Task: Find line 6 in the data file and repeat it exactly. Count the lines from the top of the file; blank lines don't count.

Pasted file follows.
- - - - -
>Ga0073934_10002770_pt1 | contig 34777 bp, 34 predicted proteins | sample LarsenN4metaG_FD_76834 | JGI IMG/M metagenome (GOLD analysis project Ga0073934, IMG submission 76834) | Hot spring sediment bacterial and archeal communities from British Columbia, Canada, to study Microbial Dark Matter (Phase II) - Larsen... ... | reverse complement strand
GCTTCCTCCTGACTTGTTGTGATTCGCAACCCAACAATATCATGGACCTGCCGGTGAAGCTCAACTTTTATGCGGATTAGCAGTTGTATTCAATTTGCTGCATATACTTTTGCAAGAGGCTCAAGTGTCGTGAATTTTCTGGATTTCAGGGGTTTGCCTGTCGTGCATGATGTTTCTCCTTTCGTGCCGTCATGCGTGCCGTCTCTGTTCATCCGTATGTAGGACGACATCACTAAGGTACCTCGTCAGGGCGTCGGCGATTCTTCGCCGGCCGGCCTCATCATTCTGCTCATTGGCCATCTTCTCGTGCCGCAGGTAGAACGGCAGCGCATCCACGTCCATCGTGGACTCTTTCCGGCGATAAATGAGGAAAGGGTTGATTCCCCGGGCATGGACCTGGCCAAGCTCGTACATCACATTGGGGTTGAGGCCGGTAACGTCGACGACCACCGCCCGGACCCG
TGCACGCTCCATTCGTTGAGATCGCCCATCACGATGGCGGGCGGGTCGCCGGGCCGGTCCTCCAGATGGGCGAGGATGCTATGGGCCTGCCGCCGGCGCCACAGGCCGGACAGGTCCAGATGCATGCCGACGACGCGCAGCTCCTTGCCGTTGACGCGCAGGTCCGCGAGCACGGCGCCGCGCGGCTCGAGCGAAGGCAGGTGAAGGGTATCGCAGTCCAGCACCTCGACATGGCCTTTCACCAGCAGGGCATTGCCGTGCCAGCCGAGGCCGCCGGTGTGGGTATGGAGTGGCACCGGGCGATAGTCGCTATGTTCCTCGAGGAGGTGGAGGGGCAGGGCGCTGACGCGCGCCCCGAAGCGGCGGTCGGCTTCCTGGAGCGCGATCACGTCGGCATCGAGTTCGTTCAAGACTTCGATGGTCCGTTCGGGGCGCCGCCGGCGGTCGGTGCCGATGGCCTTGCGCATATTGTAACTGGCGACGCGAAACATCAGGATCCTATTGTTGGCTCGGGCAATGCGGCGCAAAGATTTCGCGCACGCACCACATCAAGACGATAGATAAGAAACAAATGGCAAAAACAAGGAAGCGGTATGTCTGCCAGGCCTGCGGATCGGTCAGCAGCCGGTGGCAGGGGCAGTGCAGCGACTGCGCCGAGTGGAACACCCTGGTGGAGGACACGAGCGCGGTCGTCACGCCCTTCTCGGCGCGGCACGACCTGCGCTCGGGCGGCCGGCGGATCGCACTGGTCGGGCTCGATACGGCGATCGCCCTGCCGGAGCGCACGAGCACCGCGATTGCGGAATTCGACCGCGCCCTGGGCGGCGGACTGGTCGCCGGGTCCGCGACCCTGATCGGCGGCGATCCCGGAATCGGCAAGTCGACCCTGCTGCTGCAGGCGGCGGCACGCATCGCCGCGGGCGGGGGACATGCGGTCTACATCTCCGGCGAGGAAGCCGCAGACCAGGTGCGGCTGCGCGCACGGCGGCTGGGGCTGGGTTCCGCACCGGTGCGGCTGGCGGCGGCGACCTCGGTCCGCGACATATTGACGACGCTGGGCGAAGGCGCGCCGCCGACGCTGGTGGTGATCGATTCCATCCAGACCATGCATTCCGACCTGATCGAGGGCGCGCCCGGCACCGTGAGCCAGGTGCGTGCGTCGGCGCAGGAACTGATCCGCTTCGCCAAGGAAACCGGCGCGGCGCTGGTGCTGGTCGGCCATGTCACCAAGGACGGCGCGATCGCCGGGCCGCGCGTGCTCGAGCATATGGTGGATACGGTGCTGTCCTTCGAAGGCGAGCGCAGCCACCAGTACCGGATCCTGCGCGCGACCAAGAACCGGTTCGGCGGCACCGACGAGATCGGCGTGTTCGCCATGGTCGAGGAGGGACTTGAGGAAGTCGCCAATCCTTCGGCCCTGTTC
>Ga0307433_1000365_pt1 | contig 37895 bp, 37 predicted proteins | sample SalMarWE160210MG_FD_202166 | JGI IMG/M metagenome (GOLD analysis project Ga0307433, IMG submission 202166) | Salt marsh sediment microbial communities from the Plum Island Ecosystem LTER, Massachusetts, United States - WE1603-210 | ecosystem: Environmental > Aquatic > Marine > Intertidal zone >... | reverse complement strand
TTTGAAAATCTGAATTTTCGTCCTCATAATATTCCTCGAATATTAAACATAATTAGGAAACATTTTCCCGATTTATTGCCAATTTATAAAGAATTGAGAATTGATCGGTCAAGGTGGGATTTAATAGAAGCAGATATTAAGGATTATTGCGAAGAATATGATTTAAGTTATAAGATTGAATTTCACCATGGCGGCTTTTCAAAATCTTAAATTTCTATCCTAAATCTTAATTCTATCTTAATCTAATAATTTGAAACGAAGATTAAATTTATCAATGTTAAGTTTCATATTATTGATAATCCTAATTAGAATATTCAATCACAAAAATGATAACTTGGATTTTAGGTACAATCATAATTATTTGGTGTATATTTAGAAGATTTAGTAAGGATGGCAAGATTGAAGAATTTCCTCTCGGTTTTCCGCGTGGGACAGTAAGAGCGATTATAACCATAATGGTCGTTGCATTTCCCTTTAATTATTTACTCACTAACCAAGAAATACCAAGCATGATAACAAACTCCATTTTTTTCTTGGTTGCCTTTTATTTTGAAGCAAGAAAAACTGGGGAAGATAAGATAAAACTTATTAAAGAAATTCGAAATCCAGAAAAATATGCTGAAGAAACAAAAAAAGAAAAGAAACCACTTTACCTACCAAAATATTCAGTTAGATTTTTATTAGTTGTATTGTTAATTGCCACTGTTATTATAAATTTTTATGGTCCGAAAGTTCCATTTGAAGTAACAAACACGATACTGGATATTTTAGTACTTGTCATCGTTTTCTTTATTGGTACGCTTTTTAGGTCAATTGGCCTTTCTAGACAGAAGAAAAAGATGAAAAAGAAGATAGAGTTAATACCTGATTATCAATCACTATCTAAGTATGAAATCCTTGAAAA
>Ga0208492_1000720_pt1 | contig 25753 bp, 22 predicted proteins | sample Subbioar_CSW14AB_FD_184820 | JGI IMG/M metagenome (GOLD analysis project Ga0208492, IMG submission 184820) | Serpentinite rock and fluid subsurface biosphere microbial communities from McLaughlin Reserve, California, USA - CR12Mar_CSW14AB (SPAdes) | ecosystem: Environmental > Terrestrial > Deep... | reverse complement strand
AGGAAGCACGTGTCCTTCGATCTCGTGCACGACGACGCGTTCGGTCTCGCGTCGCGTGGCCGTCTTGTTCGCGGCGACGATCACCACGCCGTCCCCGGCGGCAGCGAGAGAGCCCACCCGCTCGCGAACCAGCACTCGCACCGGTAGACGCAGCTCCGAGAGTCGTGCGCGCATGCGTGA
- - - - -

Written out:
>Ga0208492_1000720_pt1 | contig 25753 bp, 22 predicted proteins | sample Subbioar_CSW14AB_FD_184820 | JGI IMG/M metagenome (GOLD analysis project Ga0208492, IMG submission 184820) | Serpentinite rock and fluid subsurface biosphere microbial communities from McLaughlin Reserve, California, USA - CR12Mar_CSW14AB (SPAdes) | ecosystem: Environmental > Terrestrial > Deep... | reverse complement strand